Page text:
The Iowa Department of Natural Resources says a hunter who thought he was shooting a coyote shot a wolf near Fairbank in northeast Iowa’s Buchanan County. DNR furbearer biologist Vince Evelsizer says the gray wolf shot in February was somewhat of a surprise. “It’s unusual in that we don’t have a breeding population of them and so of course they are not very common at all. And this is the first documented one that we’ve had in quite some time,” Evelsizer says.
The DNR says the last documented wolf in the state was in 1925. The DNR ran DNA tests on the wolf to try and determine its home territory. Evelsizer says the DNA showed some indication that the animal may’ve come from the Great Lakes region, but that’s not for sure. There were some other indications the wolf could have come from that area. “It weighed about 65 to 70 pounds and it was a female. So it was probably and adult — and the interesting thing is the wolves in Minnesota and Wisconsin are typically about that size. They are not quite as big as further north,” Evelsizer explains.
Evelsizer says wolves were native to Iowa. “There are historic records that we had the grey wolf typically more in the eastern part of the state prior to European settlement. And were mostly extirpated or wiped out by the late 1800s or early 1900s. Out in the western part of Iowa there was what they called “bison wolves.” They were more of an open prairie or great plains type of wolf,” Evelsizer says. “We probably had wolves throughout the state, but probably not in really high numbers.”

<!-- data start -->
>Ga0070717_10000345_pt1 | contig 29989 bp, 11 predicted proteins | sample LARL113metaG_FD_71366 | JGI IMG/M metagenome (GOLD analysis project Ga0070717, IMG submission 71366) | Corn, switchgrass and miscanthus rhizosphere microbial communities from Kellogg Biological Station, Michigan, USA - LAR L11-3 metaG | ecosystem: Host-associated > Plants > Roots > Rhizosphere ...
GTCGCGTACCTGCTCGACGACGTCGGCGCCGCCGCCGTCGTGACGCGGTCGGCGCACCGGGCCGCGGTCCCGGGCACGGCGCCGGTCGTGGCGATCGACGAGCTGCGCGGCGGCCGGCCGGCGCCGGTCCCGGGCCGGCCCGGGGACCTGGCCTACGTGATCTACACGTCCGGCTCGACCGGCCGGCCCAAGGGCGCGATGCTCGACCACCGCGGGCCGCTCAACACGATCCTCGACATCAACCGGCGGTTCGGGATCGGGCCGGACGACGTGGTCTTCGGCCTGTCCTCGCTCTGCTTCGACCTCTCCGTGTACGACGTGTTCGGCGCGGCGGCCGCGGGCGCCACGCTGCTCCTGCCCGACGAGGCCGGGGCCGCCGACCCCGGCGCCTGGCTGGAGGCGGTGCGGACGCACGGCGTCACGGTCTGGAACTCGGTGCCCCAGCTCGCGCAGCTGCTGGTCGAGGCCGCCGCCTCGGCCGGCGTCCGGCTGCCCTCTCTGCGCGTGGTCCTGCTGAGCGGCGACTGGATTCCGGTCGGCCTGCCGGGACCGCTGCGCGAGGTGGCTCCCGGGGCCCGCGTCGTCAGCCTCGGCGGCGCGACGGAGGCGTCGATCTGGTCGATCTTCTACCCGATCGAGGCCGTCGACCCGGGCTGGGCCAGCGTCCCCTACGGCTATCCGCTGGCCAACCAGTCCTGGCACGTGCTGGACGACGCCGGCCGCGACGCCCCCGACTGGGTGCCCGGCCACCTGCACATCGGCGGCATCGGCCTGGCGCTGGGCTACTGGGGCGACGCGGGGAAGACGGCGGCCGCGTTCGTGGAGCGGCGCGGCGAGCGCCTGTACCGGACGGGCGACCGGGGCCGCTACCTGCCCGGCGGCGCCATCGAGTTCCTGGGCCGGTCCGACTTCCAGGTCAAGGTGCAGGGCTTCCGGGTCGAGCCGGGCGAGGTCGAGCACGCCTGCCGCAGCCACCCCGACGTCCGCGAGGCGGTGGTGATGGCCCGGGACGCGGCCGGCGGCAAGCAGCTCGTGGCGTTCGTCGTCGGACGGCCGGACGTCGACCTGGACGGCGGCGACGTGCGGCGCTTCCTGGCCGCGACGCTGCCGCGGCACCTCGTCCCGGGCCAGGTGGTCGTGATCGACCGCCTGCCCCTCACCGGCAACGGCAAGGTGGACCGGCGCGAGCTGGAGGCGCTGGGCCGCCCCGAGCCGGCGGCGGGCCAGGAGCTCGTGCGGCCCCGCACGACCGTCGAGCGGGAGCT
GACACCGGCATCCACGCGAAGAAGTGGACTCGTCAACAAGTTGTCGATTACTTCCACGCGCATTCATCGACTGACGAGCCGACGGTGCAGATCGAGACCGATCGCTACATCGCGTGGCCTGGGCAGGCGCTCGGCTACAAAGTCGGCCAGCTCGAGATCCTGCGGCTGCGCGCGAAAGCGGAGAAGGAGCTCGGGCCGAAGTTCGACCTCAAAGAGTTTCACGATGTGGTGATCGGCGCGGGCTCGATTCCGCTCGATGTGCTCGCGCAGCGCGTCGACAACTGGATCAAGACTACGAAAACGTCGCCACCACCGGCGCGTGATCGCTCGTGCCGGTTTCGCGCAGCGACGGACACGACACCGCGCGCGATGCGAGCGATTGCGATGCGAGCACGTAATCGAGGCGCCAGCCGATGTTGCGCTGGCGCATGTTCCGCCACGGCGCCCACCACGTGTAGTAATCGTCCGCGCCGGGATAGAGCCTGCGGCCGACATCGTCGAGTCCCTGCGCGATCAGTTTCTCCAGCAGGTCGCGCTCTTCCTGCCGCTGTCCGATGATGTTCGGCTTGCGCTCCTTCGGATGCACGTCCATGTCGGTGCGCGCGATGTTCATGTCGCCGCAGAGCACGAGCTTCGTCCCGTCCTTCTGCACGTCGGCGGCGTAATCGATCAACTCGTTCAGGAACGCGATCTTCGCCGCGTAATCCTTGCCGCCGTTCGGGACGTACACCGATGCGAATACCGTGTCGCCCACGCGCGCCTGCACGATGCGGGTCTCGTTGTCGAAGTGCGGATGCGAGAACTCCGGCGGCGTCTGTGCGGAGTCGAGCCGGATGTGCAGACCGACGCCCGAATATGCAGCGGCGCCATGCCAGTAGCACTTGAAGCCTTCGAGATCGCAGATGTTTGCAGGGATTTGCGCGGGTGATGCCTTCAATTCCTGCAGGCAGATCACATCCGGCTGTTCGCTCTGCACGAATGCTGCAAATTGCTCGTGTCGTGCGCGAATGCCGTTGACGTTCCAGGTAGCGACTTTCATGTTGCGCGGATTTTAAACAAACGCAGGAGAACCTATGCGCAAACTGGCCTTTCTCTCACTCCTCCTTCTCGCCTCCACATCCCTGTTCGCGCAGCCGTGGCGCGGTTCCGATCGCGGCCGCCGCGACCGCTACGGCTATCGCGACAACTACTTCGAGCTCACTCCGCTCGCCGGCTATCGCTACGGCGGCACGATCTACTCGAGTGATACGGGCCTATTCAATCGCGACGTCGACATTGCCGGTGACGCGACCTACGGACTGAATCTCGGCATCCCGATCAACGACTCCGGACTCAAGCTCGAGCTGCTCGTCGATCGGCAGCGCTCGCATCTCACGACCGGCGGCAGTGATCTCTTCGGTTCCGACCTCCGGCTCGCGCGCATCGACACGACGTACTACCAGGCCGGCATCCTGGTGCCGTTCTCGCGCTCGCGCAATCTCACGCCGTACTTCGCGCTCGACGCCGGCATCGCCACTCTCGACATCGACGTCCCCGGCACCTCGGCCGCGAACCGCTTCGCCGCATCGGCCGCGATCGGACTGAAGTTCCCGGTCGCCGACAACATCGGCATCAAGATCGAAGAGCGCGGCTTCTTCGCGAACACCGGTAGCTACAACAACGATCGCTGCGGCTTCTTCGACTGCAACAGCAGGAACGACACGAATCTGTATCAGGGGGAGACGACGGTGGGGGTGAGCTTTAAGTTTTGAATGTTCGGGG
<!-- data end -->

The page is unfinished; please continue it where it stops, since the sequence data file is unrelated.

The wolf is the latest predator to show up in Iowa. Mountain lions were shot and killed in northwest Iowa in December and in a Des Moines neighborhood in October of 2012. Evelsizer says the sightings are a study in the range and habits of the animals. “I think what’s been interesting about this is that it just further points out that the larger animals are capable of covering larger distances. So things like moose, black bears, mountain lions, and wolves now, have been documented to show up occasionally in our state,” Evelsizer says. “So, it’s just been an interesting phenomenon lately. But not something where they are going to show up behind every tree in every county.”
The killing of the mountain lion in Des Moines caused a lot of reports of possible sightings of the animals, most of which Polk County officials credited to bobcat sightings. Evelsizer says wolf and mountain lion sightings will remain rare, and aren’t something that should be a big concern. “I just always want to remind folks to use common sense if they should encounter one. The odds are very low — I think you probably almost have a better chance of being struck by lightening than encountering something like that in the wild,” Evelsizer says. That being said, I would continue to enjoy the outdoors. I always encourage folks to do that and just use common sense if you ever saw anything out of the ordinary.”
Evelsizer says wolves are protected in Iowa and can’t be shot. The DNR has not issued a citation to the hunter who shot the animal in Buchanan County as the hunter thought he was shooting a coyote and cooperated with them.